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I've been involved in the assessing whether a number of our systems need to be rewritten from the ground up or if they should be partially rewritten, or if they should just continue as is with patches on top.

In order to better assess the situation I was wondering what questions I should be asking myself and others to help determine the appropriate action to take?

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up vote 3 down vote accepted

In general, I've found that re-writing code tends to be trouble (it is expensive, time-consuming, and involves a discovery phase that makes the first system look better).

That said, here are a few questions to ask:

  1. Would core refactoring suffice? You'll know from evaluating the system whether or not the central issues go deeper than the code. If the issues are in the code base (rather than the technology itself), I prefer refactoring.

  2. To what extent is the current system testable? Testability goes a long way toward extending the service life of any system module because testable code generally lends itself more readily to extension and maintainability. This relates to #1 as well.

  3. Lastly, would the value provided from a re-write justify the effort. This is a business question, certainly, but one that the developer can and should help make.

In most cases I've encountered, the answer was no.

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Currently your first point would have to be the biggest question I have. Rewriting the core to increase testability would, in my opinion go a long way to fixing a lot of our problems. Thanks for the input – lomaxx Mar 18 '09 at 0:34
I'm going to accept this answer because Ken's answer is the community preference but I would like both of these to be pinned to the top. – lomaxx Mar 18 '09 at 2:54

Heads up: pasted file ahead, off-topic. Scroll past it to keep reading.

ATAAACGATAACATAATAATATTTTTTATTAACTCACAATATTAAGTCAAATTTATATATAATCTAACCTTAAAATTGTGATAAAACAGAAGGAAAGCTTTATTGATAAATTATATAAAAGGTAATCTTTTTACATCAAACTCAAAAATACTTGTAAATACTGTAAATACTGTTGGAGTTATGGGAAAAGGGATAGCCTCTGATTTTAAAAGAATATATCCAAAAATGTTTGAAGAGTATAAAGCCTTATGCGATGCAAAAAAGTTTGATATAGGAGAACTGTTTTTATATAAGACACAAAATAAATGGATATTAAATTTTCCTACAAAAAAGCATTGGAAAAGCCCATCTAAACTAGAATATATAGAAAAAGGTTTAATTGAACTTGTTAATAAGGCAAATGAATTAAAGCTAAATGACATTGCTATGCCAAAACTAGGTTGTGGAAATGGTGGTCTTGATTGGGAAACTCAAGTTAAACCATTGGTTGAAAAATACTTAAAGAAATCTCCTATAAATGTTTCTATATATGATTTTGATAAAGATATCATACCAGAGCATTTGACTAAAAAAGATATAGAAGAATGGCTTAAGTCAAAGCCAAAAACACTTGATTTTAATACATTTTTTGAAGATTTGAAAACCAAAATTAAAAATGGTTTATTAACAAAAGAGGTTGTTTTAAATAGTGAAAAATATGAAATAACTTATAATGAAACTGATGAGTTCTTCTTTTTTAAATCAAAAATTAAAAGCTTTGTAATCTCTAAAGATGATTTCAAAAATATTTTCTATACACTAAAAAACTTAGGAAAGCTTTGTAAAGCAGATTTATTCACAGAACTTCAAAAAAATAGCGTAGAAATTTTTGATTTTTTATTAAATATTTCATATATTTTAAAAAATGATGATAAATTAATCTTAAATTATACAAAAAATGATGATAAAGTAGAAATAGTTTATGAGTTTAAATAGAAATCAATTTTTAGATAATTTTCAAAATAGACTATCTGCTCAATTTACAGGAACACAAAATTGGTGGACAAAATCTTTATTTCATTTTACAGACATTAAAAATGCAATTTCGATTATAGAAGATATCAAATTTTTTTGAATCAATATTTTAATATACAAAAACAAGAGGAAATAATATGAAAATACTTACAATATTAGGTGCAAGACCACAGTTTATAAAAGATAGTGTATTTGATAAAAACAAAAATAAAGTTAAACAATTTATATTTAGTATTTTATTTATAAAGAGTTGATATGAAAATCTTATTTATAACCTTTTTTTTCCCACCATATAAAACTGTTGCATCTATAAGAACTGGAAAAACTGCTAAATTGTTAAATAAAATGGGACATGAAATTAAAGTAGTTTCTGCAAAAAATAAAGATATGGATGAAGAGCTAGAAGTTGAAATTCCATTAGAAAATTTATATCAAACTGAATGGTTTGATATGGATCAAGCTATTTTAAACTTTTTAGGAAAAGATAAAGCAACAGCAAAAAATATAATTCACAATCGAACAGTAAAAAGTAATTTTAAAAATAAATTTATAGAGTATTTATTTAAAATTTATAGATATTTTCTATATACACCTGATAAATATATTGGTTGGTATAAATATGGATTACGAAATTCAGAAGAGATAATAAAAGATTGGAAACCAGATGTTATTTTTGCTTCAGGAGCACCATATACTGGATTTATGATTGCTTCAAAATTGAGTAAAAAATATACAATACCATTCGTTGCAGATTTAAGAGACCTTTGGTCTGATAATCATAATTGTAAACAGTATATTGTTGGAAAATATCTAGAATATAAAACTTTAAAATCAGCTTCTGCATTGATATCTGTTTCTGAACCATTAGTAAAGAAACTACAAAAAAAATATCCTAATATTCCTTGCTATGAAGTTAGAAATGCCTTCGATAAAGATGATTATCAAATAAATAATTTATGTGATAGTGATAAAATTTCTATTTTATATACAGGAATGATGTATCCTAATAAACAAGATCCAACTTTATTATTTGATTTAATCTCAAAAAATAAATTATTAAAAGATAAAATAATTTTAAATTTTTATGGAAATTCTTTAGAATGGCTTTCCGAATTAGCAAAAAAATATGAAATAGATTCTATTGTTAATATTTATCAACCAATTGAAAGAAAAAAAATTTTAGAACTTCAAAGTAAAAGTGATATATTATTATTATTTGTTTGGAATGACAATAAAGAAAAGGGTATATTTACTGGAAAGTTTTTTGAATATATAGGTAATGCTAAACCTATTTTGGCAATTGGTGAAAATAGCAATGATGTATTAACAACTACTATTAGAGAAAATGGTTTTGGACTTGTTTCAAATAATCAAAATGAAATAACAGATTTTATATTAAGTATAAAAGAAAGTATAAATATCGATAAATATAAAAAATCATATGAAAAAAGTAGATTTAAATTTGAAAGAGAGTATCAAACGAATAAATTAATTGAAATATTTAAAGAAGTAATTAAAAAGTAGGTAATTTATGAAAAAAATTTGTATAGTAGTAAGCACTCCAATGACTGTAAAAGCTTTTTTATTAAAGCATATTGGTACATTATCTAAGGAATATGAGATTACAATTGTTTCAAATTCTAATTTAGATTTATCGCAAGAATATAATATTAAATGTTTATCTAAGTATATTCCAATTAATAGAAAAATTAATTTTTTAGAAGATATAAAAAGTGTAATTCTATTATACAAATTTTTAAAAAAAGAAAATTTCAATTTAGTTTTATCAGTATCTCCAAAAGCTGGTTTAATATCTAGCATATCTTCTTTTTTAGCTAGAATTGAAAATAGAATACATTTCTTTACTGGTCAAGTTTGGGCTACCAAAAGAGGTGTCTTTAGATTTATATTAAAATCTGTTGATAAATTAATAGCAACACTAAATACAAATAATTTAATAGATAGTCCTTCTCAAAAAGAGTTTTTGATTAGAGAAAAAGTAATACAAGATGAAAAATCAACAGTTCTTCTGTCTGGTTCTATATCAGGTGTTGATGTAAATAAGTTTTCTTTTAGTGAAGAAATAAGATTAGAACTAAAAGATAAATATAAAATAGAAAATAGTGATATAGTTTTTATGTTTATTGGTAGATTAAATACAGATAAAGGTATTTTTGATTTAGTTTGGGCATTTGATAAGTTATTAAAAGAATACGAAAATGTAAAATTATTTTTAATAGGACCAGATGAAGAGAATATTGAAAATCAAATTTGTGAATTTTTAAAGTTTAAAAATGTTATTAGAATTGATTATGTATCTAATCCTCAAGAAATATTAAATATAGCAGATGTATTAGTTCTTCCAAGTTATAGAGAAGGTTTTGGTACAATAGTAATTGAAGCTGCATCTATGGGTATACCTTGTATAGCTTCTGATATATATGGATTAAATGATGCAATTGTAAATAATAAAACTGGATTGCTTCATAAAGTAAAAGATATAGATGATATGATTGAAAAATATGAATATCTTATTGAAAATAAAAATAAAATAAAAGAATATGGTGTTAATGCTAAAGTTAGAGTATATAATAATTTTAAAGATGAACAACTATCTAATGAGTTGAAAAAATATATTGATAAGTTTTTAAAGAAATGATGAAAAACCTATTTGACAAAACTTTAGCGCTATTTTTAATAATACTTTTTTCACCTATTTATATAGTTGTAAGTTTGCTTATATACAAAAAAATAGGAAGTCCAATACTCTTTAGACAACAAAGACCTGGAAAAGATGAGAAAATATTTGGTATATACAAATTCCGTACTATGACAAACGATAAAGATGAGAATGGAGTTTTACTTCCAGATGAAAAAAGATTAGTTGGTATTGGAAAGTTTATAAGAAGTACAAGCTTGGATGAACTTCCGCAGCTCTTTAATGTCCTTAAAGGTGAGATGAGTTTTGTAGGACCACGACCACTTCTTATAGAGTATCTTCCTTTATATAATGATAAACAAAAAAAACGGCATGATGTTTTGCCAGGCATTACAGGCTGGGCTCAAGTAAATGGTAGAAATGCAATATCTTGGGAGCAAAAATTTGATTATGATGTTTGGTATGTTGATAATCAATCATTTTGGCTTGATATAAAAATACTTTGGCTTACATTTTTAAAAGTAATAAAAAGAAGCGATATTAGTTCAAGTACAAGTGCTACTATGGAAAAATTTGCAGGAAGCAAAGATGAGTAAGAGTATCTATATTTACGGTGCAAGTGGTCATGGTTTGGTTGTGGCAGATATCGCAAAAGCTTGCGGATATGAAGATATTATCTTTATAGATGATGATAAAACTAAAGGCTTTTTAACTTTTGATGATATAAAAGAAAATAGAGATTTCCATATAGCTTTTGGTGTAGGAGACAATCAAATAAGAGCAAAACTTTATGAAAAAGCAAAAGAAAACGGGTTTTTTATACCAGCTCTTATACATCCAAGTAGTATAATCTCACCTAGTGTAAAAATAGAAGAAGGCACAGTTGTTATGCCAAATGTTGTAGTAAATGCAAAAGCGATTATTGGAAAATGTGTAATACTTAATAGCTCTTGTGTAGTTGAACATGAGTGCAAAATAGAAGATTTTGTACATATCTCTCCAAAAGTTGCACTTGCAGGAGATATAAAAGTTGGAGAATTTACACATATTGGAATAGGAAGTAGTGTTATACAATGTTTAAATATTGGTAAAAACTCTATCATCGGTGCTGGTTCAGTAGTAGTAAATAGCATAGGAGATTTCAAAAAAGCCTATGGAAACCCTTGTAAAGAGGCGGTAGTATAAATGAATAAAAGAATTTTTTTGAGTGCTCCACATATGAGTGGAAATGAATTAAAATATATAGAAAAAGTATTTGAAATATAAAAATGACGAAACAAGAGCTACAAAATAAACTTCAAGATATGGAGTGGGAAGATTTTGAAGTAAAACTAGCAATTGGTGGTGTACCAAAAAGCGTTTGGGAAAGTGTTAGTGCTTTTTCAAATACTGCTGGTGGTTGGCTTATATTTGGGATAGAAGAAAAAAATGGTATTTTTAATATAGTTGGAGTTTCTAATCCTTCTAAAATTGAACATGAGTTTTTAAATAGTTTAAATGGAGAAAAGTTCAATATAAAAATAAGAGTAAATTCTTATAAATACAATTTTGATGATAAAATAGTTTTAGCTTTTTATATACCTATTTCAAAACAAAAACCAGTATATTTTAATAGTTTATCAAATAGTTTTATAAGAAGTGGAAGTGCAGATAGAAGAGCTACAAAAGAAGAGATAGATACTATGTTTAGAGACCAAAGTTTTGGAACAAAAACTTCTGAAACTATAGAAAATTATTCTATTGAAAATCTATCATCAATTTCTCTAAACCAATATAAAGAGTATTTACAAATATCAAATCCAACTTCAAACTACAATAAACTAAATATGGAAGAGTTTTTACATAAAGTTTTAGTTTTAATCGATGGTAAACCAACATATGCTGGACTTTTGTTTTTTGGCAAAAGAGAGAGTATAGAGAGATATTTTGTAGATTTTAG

I'd recommend you read Things You Should Never Do, Part I. He makes a strong case for not redeveloping.

Money quote:

It's important to remember that when you start from scratch there is absolutely no reason to believe that you are going to do a better job than you did the first time. First of all, you probably don't even have the same programming team that worked on version one, so you don't actually have "more experience". You're just going to make most of the old mistakes again, and introduce some new problems that weren't in the original version.

Perhaps you should ask yourself if you know the system well enough to fix the problems without re-writing it. If you don't, it might be safe to say you don't know the system well enough to redevelop it from the ground up.

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That's a good link, thanks. – Liran Orevi Mar 18 '09 at 0:08
Good advice and great link. Thanks – lomaxx Mar 18 '09 at 0:32

Finally you want to achieve something whenever you rewrite a system from the scratch. You should ask yourself what do you want to achieve? Do you want to:

  • Reduce the risk of a system build with old technologies
  • Reduce the costs: too expensive to maintain
  • ?

You could do a break-even analysis to see when your new system starts to pay out. In my opinion you should be able to reduce rewriting the system to costs and be able to see that a new one costs less than the old.

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  1. How long will you be unable to deliver? How much time By what factor have you underestimated previous projects? How much time can you afford in the worst case?

  2. How much manpower currently goes into maintaining the existing system(s)? Do you have this manpower available in addition to the people developing the new system?

  3. How can you make sure you don't recreate the same system with the same problems? Avoiding the obvious architecture faults is usually not enough.

  4. Will you be able to compete/survive if you have no ressources to improve the current system?

Even if "Refactor and Repair" means, on the long run, replacing most of the existing system, it means putting all ressources into ONE system, rather than two.

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I suggest that you need a context for the discussion, and the best one I'm familiar with is found in Martin Fowler's "Refactoring" book. To me the question really is "Is this application refactorable?"

The first specific guideline would be "Is it written using good OO design principles?" If not, usually you need to either put it on life support, and/or start over. If it is, then the book will provide lots of help; and in my experience there's good reason for hope.

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in the following order:

  • does it do the job correctly?
  • is it fast?
  • is it easy to maintain?
  • is it easy to extend?
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